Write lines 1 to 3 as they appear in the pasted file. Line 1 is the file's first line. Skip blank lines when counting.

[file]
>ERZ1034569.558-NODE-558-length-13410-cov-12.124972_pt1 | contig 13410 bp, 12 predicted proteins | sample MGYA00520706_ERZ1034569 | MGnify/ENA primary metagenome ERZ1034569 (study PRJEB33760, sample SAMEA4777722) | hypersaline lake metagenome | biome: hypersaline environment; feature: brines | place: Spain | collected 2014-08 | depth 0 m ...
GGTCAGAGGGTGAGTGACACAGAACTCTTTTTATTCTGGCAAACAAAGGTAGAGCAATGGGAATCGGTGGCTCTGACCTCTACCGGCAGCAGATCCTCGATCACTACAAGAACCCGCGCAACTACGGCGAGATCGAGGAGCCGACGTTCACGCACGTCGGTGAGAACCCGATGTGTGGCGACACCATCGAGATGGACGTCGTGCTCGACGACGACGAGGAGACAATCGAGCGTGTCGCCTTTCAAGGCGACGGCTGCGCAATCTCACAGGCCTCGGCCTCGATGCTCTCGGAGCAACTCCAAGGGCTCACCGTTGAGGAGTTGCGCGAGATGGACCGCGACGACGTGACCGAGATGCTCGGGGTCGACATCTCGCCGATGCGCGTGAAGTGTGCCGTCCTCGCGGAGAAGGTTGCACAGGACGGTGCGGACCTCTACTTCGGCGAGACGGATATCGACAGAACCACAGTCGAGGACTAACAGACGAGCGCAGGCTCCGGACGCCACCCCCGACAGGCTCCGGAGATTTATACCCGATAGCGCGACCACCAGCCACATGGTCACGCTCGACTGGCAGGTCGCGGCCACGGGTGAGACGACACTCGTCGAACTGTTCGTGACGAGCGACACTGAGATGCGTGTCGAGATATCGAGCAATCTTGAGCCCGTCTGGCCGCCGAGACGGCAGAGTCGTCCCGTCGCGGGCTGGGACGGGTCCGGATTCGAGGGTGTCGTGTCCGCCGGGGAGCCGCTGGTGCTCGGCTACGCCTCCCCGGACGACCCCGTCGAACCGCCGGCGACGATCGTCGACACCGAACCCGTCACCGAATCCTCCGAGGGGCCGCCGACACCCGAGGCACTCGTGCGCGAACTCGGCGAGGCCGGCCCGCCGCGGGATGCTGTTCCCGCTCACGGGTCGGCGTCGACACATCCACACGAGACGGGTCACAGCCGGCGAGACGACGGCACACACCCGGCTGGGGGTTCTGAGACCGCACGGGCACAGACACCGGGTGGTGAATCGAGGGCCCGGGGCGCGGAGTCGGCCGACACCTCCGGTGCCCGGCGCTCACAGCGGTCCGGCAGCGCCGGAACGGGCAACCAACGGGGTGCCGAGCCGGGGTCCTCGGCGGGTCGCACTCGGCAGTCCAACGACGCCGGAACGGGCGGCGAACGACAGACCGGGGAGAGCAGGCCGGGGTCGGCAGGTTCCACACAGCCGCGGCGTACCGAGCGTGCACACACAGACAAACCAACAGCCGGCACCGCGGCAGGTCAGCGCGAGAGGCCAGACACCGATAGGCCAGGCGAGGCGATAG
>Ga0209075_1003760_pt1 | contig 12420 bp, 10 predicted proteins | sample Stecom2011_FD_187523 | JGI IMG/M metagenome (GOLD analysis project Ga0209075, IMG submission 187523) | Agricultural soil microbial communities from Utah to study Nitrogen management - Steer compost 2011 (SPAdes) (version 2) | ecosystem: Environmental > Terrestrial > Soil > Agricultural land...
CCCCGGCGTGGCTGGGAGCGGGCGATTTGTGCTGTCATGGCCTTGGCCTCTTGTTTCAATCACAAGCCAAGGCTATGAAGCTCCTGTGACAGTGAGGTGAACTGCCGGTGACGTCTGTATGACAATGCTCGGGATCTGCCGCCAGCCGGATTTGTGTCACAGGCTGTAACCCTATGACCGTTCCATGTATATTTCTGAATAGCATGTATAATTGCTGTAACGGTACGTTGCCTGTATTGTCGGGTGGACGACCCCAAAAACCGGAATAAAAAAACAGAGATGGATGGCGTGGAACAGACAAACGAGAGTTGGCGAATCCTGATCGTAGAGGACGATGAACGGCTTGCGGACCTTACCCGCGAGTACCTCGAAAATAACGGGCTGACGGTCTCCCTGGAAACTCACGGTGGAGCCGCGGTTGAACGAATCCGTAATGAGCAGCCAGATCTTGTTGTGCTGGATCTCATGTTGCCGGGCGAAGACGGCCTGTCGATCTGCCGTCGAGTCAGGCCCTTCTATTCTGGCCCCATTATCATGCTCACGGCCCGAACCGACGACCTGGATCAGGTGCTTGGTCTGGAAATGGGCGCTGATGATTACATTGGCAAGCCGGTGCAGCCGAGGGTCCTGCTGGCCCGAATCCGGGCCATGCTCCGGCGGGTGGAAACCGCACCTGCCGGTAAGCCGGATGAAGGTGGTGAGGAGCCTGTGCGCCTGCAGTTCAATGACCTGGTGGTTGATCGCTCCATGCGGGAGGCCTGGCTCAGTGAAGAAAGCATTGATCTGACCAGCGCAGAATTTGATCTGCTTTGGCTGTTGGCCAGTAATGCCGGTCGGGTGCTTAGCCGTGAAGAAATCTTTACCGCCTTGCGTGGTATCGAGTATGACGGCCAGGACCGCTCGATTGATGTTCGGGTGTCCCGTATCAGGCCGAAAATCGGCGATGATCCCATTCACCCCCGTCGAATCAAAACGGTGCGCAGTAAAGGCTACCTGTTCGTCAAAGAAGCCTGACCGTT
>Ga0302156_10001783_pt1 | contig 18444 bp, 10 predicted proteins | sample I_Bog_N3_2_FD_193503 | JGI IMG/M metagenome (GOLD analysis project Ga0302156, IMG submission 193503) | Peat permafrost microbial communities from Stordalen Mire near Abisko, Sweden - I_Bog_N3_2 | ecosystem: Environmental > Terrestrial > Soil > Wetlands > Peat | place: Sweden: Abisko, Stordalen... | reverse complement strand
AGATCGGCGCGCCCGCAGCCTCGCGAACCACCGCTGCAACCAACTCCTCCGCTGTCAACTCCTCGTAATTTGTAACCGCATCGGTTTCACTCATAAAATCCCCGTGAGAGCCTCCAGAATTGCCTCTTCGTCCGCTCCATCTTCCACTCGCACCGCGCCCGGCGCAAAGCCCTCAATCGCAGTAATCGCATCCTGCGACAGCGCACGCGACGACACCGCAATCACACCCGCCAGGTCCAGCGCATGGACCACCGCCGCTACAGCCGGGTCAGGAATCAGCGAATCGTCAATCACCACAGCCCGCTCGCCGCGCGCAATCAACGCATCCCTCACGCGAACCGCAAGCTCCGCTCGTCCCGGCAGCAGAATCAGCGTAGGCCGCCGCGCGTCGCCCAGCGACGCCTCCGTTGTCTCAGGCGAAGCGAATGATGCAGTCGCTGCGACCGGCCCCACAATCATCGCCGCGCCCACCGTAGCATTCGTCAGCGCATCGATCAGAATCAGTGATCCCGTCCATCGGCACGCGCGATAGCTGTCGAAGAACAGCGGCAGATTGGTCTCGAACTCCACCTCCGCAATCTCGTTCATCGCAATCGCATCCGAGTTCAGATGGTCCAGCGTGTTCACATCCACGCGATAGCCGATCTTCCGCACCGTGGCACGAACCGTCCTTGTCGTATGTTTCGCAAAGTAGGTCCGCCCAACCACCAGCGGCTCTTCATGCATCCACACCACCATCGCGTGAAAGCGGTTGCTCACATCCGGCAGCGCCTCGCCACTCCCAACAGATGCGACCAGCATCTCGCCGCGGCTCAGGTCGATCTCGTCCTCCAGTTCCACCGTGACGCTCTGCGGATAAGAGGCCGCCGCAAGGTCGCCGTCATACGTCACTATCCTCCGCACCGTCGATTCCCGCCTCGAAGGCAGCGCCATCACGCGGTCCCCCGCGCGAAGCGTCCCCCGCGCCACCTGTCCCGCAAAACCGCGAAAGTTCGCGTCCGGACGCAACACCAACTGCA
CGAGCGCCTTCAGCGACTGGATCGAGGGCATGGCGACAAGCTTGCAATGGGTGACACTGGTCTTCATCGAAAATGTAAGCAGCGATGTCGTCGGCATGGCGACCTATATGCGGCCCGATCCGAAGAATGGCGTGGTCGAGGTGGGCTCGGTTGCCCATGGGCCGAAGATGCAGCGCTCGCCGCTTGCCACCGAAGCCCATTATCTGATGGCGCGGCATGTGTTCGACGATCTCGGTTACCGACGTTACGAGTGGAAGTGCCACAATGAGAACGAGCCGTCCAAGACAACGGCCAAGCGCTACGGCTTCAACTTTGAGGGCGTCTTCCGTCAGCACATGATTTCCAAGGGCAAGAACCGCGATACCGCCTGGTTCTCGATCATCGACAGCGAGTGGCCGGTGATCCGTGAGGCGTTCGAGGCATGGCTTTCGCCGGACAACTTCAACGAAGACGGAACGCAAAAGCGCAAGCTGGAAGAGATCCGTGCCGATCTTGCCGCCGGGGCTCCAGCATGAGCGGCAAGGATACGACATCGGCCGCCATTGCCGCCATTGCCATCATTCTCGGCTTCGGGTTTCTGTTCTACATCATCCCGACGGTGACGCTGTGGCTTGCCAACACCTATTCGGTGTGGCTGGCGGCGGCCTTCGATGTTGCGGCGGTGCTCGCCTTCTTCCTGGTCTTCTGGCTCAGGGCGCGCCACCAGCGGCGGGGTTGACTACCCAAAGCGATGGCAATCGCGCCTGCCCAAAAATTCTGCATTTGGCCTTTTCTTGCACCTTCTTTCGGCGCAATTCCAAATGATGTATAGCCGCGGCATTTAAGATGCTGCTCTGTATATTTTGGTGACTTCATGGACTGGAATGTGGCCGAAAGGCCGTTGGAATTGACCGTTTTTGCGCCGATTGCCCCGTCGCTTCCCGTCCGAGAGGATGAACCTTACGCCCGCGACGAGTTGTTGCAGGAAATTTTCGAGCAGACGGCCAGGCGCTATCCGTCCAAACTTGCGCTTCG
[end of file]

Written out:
>ERZ1034569.558-NODE-558-length-13410-cov-12.124972_pt1 | contig 13410 bp, 12 predicted proteins | sample MGYA00520706_ERZ1034569 | MGnify/ENA primary metagenome ERZ1034569 (study PRJEB33760, sample SAMEA4777722) | hypersaline lake metagenome | biome: hypersaline environment; feature: brines | place: Spain | collected 2014-08 | depth 0 m ...
GGTCAGAGGGTGAGTGACACAGAACTCTTTTTATTCTGGCAAACAAAGGTAGAGCAATGGGAATCGGTGGCTCTGACCTCTACCGGCAGCAGATCCTCGATCACTACAAGAACCCGCGCAACTACGGCGAGATCGAGGAGCCGACGTTCACGCACGTCGGTGAGAACCCGATGTGTGGCGACACCATCGAGATGGACGTCGTGCTCGACGACGACGAGGAGACAATCGAGCGTGTCGCCTTTCAAGGCGACGGCTGCGCAATCTCACAGGCCTCGGCCTCGATGCTCTCGGAGCAACTCCAAGGGCTCACCGTTGAGGAGTTGCGCGAGATGGACCGCGACGACGTGACCGAGATGCTCGGGGTCGACATCTCGCCGATGCGCGTGAAGTGTGCCGTCCTCGCGGAGAAGGTTGCACAGGACGGTGCGGACCTCTACTTCGGCGAGACGGATATCGACAGAACCACAGTCGAGGACTAACAGACGAGCGCAGGCTCCGGACGCCACCCCCGACAGGCTCCGGAGATTTATACCCGATAGCGCGACCACCAGCCACATGGTCACGCTCGACTGGCAGGTCGCGGCCACGGGTGAGACGACACTCGTCGAACTGTTCGTGACGAGCGACACTGAGATGCGTGTCGAGATATCGAGCAATCTTGAGCCCGTCTGGCCGCCGAGACGGCAGAGTCGTCCCGTCGCGGGCTGGGACGGGTCCGGATTCGAGGGTGTCGTGTCCGCCGGGGAGCCGCTGGTGCTCGGCTACGCCTCCCCGGACGACCCCGTCGAACCGCCGGCGACGATCGTCGACACCGAACCCGTCACCGAATCCTCCGAGGGGCCGCCGACACCCGAGGCACTCGTGCGCGAACTCGGCGAGGCCGGCCCGCCGCGGGATGCTGTTCCCGCTCACGGGTCGGCGTCGACACATCCACACGAGACGGGTCACAGCCGGCGAGACGACGGCACACACCCGGCTGGGGGTTCTGAGACCGCACGGGCACAGACACCGGGTGGTGAATCGAGGGCCCGGGGCGCGGAGTCGGCCGACACCTCCGGTGCCCGGCGCTCACAGCGGTCCGGCAGCGCCGGAACGGGCAACCAACGGGGTGCCGAGCCGGGGTCCTCGGCGGGTCGCACTCGGCAGTCCAACGACGCCGGAACGGGCGGCGAACGACAGACCGGGGAGAGCAGGCCGGGGTCGGCAGGTTCCACACAGCCGCGGCGTACCGAGCGTGCACACACAGACAAACCAACAGCCGGCACCGCGGCAGGTCAGCGCGAGAGGCCAGACACCGATAGGCCAGGCGAGGCGATAG
>Ga0209075_1003760_pt1 | contig 12420 bp, 10 predicted proteins | sample Stecom2011_FD_187523 | JGI IMG/M metagenome (GOLD analysis project Ga0209075, IMG submission 187523) | Agricultural soil microbial communities from Utah to study Nitrogen management - Steer compost 2011 (SPAdes) (version 2) | ecosystem: Environmental > Terrestrial > Soil > Agricultural land...